Regarding your last point, I think we don't currently have a firm rule as to how definitions should be arranged. I'd agree that in most cases archaic, rare and/or obsolete senses can be relegated to the end. However, I've encountered situations where it seems more logical to put them in front because they show the development of the entry's senses – they show that the senses in current use derived from the obsolete senses. — SGconlaw (talk) 18:14, 29 May 2018 (UTC)
That historical ordering is what I would prefer to impose as a general rule (as in all the best print dictionaries), but there is some disagreement about it here so in practice different entries have different layouts. Ƿidsiþ 07:38, 30 May 2018 (UTC)
I agree, but appreciate that this would be difficult for most editors (myself included) who don’t necessarily have access to the resources and time to arrange definitions in a strictly historical manner. I also imagine that in many cases it would be quite difficult to determine whether a particular sense predates another one. — SGconlaw (talk) 23:19, 30 May 2018 (UTC)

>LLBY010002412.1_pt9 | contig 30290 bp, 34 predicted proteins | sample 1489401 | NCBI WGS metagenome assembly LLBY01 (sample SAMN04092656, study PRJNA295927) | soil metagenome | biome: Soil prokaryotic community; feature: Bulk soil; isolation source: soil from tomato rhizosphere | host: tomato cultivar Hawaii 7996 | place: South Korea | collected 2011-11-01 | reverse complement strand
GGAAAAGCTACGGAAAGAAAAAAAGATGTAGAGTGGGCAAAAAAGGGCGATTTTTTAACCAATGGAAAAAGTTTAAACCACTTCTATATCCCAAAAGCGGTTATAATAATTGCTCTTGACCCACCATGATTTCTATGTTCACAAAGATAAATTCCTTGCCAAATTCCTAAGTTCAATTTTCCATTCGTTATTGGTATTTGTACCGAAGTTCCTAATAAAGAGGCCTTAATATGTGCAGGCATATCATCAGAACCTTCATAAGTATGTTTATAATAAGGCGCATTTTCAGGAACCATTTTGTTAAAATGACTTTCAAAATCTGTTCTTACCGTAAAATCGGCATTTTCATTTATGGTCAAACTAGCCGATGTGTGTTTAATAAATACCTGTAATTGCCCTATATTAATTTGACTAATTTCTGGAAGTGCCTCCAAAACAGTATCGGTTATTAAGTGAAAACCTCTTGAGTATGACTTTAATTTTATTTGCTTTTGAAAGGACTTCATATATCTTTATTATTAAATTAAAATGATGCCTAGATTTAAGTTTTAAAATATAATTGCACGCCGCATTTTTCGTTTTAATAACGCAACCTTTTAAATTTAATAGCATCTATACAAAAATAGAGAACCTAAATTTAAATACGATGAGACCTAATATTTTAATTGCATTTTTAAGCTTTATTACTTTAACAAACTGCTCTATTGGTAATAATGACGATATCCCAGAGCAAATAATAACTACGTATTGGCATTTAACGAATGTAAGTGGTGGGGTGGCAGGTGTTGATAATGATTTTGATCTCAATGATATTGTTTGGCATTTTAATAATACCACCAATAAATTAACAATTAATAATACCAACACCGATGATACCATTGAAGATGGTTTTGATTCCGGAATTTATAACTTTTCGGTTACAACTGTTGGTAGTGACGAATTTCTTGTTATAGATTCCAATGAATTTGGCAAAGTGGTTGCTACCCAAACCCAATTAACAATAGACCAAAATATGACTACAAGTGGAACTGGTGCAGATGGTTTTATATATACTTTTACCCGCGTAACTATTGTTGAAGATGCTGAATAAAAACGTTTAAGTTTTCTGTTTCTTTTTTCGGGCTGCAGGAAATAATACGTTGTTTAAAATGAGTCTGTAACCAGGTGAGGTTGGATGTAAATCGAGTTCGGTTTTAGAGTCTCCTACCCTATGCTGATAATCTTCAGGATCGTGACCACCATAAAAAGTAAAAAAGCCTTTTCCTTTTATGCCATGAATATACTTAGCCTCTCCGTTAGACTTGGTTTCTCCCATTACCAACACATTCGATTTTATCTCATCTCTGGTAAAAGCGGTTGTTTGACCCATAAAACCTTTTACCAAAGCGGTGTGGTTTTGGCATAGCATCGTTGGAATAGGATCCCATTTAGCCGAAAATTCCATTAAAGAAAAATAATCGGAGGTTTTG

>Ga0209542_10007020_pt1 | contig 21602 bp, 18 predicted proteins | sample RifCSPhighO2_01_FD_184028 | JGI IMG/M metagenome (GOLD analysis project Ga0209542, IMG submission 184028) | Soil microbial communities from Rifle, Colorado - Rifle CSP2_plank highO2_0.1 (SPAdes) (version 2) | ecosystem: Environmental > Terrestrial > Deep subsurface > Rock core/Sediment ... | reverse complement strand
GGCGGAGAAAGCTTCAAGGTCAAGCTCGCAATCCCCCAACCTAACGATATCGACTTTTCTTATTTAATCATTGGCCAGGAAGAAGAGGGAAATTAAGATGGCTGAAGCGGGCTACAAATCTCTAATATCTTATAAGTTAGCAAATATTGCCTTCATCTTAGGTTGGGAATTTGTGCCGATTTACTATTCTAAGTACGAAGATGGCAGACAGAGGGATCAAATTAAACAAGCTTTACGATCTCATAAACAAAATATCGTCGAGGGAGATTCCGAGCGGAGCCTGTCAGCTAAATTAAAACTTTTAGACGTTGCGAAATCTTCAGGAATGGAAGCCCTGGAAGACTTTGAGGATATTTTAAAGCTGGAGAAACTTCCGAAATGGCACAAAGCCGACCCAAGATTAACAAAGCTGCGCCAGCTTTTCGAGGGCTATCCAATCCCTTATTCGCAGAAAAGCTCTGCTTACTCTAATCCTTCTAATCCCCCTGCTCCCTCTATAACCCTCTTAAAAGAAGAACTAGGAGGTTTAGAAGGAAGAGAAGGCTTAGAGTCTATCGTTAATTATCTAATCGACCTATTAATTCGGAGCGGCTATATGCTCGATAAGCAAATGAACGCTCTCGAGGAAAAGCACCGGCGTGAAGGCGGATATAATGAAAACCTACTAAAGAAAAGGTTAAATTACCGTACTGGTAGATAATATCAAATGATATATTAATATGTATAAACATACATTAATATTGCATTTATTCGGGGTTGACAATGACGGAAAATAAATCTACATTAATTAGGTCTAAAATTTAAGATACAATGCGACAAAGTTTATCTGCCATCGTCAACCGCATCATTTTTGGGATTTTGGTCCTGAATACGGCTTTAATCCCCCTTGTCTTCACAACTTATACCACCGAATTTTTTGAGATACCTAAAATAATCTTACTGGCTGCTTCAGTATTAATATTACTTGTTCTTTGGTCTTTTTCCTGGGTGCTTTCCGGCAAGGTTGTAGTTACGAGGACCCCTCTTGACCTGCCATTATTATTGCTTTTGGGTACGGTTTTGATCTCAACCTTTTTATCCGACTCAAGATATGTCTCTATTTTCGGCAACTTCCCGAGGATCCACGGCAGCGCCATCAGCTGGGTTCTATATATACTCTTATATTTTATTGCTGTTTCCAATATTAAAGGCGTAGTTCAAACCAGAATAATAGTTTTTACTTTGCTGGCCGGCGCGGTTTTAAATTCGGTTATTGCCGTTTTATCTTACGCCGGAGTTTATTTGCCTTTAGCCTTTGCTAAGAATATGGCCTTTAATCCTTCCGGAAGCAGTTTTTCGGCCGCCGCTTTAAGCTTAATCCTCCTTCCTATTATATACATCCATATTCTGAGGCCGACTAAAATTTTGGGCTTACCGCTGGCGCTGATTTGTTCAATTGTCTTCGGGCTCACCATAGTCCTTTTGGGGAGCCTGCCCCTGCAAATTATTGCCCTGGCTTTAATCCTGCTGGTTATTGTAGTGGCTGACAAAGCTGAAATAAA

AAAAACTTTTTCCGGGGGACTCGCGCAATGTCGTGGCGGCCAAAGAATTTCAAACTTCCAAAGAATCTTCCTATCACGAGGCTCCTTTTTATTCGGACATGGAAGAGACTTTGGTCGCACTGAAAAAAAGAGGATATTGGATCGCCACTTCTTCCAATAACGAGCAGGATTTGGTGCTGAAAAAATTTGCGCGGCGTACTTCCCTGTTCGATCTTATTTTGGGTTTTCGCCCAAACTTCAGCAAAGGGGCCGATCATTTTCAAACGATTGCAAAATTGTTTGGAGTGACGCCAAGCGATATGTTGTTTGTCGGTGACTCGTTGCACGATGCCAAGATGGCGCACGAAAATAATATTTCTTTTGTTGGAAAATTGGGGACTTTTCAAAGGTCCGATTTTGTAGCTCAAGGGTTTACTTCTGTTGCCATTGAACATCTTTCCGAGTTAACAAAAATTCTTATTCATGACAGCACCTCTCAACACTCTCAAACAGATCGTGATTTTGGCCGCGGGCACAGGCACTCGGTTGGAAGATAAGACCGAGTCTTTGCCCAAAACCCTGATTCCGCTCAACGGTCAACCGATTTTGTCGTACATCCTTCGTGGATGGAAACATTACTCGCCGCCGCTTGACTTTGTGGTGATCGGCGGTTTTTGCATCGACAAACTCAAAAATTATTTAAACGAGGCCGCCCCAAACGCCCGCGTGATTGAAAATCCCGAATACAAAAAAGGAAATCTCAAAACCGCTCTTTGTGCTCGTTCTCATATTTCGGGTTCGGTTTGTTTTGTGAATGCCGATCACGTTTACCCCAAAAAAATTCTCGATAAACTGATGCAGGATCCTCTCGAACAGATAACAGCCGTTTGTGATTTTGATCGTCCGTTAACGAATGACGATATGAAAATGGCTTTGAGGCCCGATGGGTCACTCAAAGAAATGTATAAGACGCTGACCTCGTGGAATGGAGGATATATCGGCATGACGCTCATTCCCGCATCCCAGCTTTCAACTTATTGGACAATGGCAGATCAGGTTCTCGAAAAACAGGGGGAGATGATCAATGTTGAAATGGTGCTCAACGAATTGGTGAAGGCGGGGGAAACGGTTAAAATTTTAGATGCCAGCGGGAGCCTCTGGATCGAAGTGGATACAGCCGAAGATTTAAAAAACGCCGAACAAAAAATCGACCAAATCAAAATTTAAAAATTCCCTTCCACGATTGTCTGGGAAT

Historical ordering may be useful to the people who consult Wiktionary in order to understand word development, but I feel that a larger number of users may be put off when they look up a word and the first thing they see is a whole load of obsolete meanings that are irrelevant to modern usage. Mihia (talk) 03:08, 31 May 2018 (UTC)
What about the "not that good of an idea" example that I mentioned? I intend to restore it, but I don't want to restore it if you deleted it for a good reason. Mihia (talk) 10:29, 30 May 2018 (UTC)
No, it seems OK…I was under the impression that usexes were just a stand-in until we had real citations, which is why I removed it, but if you want it back go ahead. Ƿidsiþ 10:45, 30 May 2018 (UTC)